Anyway, the closest parkrun was Coventry, only four miles away, and Helen was also running along with our silly old pooch Nelly.

As expected, we arrived with plenty of time. However, neither of us had brought our phones, so the only photos are one that I “borrowed” off Google and another from an official photographer, although he managed not to take any photos of Nelly or Helen. The parkrun is within the War Memorial Park, with Parking at the Park and Ride (free for the first three hours). We had a walk around the park, which was really pleasant, with toilets that we free and well looked after.

We missed all of the run briefing, although Helen spotted that there was a person translating it into sign language, which we’ve never seen before. Lining up at the start there were a whole load of pens, depending on what time you expected to finish in. I lined up just behind the sub 20 minute area, not wanting to encroach upon the speedy people.

After my performance at Fleetwood last week, I ended up giving it some again. However, without the wind it felt much easier. The two lap route passes the War Memorial towards the end of the lap, and while the run was quite quick, it wasn’t pan flat.

I ran most of the run alongside a younger lad, who raced off from me with 100m to go, but he thanked me afterwards saying that he’d just managed a pb because I’d pushed him.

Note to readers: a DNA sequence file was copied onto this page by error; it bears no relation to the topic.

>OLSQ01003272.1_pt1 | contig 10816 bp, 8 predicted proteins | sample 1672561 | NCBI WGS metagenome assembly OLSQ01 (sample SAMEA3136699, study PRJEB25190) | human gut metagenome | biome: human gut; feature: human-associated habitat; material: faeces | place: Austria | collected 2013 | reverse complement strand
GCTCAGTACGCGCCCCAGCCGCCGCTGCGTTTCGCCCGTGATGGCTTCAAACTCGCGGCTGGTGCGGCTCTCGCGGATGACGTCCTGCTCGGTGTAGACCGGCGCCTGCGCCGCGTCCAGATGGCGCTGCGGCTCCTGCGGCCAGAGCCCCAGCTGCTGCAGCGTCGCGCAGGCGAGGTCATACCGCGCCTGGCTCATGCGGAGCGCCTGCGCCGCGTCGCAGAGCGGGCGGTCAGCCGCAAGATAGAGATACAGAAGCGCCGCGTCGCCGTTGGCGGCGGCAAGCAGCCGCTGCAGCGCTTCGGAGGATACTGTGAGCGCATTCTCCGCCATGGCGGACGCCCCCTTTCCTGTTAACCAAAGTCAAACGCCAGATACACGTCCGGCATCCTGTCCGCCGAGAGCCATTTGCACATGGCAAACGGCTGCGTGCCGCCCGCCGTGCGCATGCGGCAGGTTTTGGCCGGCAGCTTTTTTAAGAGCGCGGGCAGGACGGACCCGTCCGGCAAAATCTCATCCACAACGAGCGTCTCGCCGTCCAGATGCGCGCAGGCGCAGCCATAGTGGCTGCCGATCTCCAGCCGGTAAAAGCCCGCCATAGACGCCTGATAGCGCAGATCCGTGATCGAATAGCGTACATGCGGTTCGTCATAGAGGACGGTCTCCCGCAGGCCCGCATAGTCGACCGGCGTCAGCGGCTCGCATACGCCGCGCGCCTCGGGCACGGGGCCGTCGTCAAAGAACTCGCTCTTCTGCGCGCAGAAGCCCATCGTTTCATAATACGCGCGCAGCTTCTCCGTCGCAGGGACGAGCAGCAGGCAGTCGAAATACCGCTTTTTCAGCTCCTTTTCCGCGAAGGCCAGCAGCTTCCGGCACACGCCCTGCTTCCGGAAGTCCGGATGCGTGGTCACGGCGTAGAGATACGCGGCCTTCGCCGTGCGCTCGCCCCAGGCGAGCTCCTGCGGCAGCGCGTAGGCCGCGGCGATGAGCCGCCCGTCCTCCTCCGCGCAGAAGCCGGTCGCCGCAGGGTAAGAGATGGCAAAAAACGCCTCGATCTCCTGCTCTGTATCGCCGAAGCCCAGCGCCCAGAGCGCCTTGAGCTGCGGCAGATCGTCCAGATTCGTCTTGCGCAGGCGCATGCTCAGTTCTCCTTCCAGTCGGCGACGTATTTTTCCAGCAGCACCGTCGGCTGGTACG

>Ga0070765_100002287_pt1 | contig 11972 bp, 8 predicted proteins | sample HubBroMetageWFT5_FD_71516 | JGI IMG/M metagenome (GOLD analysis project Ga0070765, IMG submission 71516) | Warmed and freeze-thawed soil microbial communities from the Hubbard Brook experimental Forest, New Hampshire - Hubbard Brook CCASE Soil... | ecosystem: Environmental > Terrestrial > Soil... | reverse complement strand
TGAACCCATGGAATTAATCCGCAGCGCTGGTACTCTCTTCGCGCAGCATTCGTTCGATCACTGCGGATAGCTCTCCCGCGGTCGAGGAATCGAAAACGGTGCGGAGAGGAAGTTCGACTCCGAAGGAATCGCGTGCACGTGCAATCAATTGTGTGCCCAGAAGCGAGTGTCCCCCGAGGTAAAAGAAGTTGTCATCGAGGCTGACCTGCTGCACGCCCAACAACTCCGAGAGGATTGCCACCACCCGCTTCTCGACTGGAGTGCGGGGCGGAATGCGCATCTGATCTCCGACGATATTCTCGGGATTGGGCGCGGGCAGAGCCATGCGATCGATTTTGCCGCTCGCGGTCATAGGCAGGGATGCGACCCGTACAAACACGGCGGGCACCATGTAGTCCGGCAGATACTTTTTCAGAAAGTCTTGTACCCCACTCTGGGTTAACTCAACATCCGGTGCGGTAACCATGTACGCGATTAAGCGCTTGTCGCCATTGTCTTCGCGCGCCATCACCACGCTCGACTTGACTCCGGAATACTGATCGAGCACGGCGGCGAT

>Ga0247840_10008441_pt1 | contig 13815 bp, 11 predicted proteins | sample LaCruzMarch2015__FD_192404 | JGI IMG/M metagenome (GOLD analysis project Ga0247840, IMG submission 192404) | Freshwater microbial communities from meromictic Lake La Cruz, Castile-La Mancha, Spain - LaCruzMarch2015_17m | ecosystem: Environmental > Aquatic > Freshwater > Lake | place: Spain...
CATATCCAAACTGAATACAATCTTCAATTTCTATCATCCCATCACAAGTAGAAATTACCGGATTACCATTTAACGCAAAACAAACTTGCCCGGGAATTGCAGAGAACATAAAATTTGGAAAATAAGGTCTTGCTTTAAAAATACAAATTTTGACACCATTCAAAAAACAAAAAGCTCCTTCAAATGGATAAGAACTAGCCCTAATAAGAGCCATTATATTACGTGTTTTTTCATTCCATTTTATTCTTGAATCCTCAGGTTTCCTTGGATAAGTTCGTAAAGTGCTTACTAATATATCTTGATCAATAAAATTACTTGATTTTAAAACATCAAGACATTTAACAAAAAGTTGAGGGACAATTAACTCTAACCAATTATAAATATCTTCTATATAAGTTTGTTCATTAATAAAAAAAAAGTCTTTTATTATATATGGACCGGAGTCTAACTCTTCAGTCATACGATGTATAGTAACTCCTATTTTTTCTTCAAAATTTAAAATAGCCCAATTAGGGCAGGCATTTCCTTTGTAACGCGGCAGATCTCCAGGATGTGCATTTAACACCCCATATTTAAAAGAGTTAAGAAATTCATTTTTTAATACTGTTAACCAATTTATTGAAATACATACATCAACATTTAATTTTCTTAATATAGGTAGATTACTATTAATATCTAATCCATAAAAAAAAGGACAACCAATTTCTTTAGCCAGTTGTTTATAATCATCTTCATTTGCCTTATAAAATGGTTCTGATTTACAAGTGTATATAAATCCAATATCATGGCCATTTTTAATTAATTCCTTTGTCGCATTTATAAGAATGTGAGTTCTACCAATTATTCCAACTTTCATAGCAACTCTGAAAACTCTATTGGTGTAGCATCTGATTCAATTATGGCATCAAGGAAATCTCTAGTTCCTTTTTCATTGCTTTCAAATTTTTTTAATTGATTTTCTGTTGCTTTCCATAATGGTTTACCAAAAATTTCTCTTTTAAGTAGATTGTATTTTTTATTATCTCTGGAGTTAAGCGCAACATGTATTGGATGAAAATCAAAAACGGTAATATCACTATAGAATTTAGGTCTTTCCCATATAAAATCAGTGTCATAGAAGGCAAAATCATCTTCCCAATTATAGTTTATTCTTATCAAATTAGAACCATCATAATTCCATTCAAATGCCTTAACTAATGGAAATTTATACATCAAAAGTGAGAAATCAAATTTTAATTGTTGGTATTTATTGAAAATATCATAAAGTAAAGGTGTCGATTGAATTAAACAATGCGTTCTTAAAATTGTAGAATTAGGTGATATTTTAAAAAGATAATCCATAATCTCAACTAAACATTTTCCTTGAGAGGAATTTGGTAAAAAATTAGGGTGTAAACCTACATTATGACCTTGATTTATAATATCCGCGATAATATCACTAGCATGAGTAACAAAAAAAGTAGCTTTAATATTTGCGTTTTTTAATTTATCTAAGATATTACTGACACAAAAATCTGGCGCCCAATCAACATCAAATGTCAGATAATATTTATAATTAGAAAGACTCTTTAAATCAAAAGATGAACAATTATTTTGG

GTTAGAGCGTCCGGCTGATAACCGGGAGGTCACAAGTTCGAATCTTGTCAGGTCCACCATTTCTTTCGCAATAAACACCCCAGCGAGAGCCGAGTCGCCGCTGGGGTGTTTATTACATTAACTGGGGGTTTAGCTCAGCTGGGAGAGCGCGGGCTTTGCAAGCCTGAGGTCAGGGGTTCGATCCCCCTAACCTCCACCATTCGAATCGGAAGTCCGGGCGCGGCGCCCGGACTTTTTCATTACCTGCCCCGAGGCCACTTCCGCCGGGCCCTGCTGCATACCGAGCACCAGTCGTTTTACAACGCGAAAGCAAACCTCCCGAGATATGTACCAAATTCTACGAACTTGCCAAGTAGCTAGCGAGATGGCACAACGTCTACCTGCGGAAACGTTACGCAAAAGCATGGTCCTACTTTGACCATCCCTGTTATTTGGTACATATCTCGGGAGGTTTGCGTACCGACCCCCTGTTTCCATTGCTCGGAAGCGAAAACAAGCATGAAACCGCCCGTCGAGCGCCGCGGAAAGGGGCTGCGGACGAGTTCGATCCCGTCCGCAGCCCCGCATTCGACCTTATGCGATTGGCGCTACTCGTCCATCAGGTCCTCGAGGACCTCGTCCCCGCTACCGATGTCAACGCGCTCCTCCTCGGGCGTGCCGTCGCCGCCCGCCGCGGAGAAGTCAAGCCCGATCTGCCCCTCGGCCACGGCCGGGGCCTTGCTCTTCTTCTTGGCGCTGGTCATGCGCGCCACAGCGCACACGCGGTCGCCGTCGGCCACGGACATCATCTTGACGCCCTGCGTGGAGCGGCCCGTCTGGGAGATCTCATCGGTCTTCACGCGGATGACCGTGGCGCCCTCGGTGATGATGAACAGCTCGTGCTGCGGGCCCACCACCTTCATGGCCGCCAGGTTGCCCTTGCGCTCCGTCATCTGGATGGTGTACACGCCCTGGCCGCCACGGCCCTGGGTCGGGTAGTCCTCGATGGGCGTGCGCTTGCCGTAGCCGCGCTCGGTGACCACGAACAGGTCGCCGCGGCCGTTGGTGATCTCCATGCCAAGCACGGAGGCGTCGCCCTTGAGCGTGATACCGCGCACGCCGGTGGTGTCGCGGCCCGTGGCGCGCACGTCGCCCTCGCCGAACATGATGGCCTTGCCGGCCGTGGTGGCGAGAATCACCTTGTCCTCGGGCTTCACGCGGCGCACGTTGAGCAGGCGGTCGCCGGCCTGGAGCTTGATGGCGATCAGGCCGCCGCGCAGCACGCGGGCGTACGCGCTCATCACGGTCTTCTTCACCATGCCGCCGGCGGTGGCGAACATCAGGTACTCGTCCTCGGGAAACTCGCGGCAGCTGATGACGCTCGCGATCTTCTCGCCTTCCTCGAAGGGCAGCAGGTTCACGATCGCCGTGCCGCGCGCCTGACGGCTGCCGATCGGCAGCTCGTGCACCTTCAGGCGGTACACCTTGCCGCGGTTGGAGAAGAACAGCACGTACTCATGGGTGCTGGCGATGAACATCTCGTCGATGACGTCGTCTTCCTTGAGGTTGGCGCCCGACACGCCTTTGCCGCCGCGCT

Amazingly my time was exactly the same as the previous week, 20:32. The big difference was that this week I finished 31st and was 2nd in my age group. More than happy with my result, and I think I can possibly manage a sub 20 minute parkrun before the end of the year.

I then waited for Helen and Nelly. I hadn’t realised how many people were taking part, and Nelly gets a bit stressed in crowds, so Helen had had no option but to take it easy for the first lap. Nelly is also 12 years old, and maybe parkrun isn’t for her anymore. They were both smiling though.

At the finish, Brooks were had a display and were giving away free running bottles, which we filled with water so that Nelly could have a drink.

Coventry was one of the best parkruns that I’ve done, and one of the busiest with 585 finishers, putting it in the top ten largest parkruns of the weekend. It was also my 150th parkrun, although there’s no t-shirt for 150. Only another 100 to go until I can claim a new shirt.